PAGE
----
In the fall-out from William and Kate's brief sojourn in Provence, a couple of things have been bothering me (not, not those...behave!). The royal couple probably wish they'd stayed in a real hideaway inside the medieval village of Viens, with its twisty enclosed streets and secret courtyards, or safe behind the strong iron bars of one of the beautiful strongholds like this one...
...rather than William's cousin Lord Linley's château up the road where the swimming pool terrace turned out to be rather more exposed.
It may be grandly named the "Château d'Autet" but the property, though a large house with attendant buildings, is a centuries-old hunting lodge with few features to distinguish it from the characteristic bastides all around, solid and imposing as they are. Still, I'm sure the name adds distinction for the wealthy holidaymakers who rent the place.
The other puzzlement on its website is the statement that David and Serena Linley were introduced to the area by Peter Mayle, author of A Year in Provence. Again, is that just another marketing angle, to link it to a publishing phenomenon?
Because a little local knowledge tells me that David Linley was much more likely to have known the area through his own family. His mother Princess Margaret and father the Earl of Snowdon were great friends with the British entrepreneur and inventor Jeremy Fry, who had a summer home close to Oppedette, only a few kilometres away.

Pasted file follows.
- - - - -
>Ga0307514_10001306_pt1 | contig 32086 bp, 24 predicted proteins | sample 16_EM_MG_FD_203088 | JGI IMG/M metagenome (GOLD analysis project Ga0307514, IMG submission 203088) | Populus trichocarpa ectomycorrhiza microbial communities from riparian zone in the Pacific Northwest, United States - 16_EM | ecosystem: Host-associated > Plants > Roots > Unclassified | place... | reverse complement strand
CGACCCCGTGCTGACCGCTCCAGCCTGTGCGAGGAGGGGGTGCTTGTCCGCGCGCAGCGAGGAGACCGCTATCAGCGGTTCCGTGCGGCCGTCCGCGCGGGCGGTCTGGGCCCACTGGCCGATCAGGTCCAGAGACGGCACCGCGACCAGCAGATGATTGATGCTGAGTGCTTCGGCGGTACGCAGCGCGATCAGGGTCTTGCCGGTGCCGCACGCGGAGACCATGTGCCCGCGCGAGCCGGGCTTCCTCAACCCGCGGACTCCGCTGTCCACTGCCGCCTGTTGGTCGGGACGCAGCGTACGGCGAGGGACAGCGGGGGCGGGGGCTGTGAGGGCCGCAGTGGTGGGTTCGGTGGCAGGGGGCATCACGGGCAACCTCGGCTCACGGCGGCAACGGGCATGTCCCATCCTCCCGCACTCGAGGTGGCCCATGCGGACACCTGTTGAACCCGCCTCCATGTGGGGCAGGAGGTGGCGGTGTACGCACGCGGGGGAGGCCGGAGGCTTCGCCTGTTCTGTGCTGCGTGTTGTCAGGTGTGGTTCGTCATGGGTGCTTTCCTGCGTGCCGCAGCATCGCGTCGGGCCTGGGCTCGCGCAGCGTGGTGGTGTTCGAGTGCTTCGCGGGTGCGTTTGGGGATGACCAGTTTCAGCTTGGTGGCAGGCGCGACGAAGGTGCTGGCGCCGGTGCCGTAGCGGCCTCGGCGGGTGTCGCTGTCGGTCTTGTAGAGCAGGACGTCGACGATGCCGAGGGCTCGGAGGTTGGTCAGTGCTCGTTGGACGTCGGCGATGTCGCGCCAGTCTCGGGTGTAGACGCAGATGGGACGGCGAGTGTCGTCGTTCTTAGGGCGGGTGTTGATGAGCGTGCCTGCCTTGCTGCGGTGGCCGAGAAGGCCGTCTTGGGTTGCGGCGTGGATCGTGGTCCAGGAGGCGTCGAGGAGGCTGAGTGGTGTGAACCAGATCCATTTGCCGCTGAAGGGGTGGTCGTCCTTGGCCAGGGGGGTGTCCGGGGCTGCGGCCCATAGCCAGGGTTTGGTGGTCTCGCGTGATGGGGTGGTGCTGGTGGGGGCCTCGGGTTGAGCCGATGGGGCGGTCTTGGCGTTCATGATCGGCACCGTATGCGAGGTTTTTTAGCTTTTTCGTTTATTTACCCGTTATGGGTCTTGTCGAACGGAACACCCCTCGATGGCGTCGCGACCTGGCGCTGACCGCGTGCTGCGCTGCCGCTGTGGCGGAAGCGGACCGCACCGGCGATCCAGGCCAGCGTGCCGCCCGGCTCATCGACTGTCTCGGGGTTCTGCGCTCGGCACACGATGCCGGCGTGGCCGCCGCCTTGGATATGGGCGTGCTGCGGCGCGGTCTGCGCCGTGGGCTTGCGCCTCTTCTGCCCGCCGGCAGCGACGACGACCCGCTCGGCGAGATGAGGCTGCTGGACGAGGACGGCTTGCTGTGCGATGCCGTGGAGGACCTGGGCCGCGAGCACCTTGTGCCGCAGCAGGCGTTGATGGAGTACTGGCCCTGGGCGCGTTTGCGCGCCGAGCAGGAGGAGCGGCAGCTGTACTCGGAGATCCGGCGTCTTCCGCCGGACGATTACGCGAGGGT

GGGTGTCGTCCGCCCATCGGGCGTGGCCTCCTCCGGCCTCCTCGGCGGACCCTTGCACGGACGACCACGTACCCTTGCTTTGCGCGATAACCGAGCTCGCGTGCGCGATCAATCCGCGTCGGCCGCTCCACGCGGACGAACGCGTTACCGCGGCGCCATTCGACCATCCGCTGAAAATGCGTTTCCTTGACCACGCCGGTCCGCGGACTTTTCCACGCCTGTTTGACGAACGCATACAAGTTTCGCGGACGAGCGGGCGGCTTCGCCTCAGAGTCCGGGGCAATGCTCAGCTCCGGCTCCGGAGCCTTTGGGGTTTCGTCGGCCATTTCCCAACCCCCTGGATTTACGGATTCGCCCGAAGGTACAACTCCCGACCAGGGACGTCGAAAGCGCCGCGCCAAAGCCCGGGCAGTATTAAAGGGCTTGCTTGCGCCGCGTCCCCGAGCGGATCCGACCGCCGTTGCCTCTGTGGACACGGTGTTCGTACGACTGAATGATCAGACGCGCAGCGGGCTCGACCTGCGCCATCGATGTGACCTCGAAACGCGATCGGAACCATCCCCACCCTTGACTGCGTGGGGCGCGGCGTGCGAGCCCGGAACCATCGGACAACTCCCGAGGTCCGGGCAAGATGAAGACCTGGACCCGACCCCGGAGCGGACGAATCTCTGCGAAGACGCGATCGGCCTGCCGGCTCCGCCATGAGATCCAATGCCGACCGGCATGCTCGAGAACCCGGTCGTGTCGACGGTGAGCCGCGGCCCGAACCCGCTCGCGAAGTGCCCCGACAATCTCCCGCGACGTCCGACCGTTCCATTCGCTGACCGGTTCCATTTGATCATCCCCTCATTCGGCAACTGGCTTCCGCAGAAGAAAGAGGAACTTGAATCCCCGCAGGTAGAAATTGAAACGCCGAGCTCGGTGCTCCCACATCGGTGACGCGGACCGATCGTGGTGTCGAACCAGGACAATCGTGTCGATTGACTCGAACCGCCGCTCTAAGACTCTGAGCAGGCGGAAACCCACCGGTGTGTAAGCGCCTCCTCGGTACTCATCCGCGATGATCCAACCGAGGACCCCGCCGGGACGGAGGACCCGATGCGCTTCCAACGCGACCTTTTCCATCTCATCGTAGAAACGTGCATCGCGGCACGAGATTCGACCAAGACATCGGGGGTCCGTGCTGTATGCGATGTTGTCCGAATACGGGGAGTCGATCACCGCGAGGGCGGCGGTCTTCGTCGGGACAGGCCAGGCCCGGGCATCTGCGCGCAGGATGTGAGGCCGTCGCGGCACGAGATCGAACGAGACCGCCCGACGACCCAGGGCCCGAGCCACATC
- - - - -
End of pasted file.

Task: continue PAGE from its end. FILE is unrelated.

Fry's retreat was a formerly deserted hamlet called Le Grand Banc, hidden away on a hillside overlooking the gorge at Oppedette. In the sixties and seventies it was an artistic, intellectual and bohemian haven place for his many friends, including the Queen's sister and her husband and children. Nowadays, it is a small, very exclusive hotel - and the Gorge d'Oppedette cuts through the landscape in a natural barrier to even the most daring of photographers.
And Viens still has a bohemian vibe and a thriving artistic community, as I wrote during the summer here: Viens: a sunny bohemia.